The writer is a student at the Asian College of Journalism in India. This article is part of a collaboration between The Huffington Post and journalism schools around the world.
CHENNAI, India -- Anuradha Basu could not leave her widowed mother, Sagarika, alone at her home in Kolkata after she was diagnosed with dementia in 2007. The progressive deterioration of Sagarika's brain affected her memory, language fluency and attention span.
As the months passed and the demands of her mother's failing health grew, Basu found herself grappling with a problem that confronts many Indian families: a stark shortage of services for people with dementia.
Today, more than 35 million people are suffering from dementia worldwide, Alzheimer's Disease International reported in this year's World Alzheimer Report. In India alone, there are 3.7 million patients with reported diagnoses of dementia, according to a 2010 report from the Alzheimer's and Related Disorders Society of India (ARDSI).
But there are only 18 ARDSI centers across seven Indian states, along with pockets of residential and institutional care. A few private facilities offer care to people diagnosed with dementia, such as the Dignity Foundation in Chennai and Nightingales Dementia Care center in Bangalore, the Silicon Valley of India. But these private locations often only cater to roughly 12 people at a time, so the number of people who can benefit is negligible compared to the number thought to suffer from the disease.
For what services do exist, the cost of formal care is formidable, and many in India can't afford it. The lack of sufficient services for dementia can lead to a fraying of family and social ties, or a member of a family being forced to stay home and informally care for his or her relative, also a heavy economic burden. According to the ARDSI, the societal cost of dementia in India was $3.415 billion (INR 147 billion) in 2010, with informal care accounting for 56 percent of the cost and direct medical costs for almost two-thirds of the total. The estimated total cost per person with dementia? $925 (INR 43,285).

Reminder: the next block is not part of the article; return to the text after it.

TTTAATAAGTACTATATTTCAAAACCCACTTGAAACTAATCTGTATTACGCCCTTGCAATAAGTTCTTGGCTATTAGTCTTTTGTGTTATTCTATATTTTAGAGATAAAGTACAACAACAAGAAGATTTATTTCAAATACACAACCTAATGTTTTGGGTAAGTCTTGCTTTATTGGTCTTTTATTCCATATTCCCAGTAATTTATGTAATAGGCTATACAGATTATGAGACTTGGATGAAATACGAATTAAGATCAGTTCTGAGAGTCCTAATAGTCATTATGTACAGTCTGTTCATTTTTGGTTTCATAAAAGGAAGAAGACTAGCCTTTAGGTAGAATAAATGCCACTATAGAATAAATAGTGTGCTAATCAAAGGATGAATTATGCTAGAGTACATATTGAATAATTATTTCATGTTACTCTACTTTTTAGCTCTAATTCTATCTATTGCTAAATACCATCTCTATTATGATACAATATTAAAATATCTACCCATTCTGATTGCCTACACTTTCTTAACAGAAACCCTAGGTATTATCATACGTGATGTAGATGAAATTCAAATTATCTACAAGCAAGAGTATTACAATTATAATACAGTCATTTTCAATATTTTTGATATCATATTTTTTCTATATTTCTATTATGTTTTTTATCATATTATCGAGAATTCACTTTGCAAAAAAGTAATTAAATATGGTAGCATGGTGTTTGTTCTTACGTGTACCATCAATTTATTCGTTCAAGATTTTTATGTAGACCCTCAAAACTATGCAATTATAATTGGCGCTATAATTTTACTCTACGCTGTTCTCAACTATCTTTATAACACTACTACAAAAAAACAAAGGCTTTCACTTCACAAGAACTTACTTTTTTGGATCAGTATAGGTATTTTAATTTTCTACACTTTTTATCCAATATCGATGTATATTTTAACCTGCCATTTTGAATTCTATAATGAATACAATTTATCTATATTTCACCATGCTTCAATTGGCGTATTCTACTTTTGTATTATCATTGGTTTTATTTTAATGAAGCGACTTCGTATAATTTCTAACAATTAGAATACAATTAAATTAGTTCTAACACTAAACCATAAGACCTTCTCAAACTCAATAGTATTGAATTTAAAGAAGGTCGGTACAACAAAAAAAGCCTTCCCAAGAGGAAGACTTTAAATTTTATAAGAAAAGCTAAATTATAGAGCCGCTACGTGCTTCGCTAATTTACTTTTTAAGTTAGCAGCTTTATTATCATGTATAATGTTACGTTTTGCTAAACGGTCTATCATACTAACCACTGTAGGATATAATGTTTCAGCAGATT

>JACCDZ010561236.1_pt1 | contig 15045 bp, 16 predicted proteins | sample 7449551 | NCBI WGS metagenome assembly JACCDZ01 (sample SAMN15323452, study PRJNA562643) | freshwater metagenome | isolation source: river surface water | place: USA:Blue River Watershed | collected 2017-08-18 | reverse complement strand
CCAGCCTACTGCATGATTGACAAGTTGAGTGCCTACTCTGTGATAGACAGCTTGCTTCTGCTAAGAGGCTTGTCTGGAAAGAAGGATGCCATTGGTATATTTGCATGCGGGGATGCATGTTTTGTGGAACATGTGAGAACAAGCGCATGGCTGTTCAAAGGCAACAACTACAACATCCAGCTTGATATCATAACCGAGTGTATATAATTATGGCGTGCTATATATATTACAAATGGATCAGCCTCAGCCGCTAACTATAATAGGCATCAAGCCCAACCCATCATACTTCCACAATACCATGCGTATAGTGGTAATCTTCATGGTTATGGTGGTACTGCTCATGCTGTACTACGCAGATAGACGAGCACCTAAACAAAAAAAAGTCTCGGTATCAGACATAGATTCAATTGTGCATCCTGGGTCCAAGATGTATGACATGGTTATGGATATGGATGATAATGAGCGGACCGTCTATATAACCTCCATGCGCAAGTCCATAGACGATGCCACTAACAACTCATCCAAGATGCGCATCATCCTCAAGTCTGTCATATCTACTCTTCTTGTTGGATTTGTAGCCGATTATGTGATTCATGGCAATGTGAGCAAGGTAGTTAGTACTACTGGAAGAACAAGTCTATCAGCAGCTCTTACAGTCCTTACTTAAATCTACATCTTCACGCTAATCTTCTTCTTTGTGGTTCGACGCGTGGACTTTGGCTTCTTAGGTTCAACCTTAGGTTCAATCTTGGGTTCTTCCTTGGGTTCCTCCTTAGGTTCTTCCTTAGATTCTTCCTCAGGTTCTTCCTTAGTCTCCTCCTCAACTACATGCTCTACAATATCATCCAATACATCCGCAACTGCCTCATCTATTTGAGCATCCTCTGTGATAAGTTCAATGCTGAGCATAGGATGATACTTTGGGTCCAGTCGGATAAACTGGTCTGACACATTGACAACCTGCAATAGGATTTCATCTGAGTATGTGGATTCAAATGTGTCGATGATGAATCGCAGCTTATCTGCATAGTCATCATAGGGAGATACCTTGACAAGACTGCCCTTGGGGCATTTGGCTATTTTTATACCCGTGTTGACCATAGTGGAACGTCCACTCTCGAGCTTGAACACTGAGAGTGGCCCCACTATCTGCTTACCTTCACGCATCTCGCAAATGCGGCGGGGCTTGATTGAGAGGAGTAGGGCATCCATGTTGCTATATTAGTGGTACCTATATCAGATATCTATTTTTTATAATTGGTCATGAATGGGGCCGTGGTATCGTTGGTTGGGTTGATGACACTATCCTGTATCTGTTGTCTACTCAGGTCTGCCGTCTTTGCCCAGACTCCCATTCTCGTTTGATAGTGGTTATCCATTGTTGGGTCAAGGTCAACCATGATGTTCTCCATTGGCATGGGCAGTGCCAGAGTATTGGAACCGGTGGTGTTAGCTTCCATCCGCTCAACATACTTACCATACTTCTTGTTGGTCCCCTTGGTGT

But the government has yet to formulate a medical care policy for people suffering from long-term illnesses like dementia.
“There is a lot of negligence for dementia care in India and there are very few care centers," said Dr. Mohini Giri, former head of India's National Commission for Women. Giri chaired the National Policy For Senior Citizens report, published in 2011 by the Ministry of Social Justice and Empowerment. As a first step, Giri noted, the current minister of that department, Kumari Selja, has set up a council for the elderly.
“Through our national policy report we have tried to address the needs of senior citizens by recommending government social care, with the poor availing a heavily subsidized charge," Giri said. But, she continued, “We still have a long way to go in terms of dementia care."
In the meantime, people like Basu have often been left on their own.
Basu eventually brought her mother with her to Chennai, a coastal capital of the southern state of Tamil Nadu. She was shocked when she could not find a care center for her mother there; there weren't any specialized homes in the city, she said.
"I had to act fast as my mother's memory lapses became more frequent," Basu said. Sagarika seemed confused, restless and hyperactive, she recounted.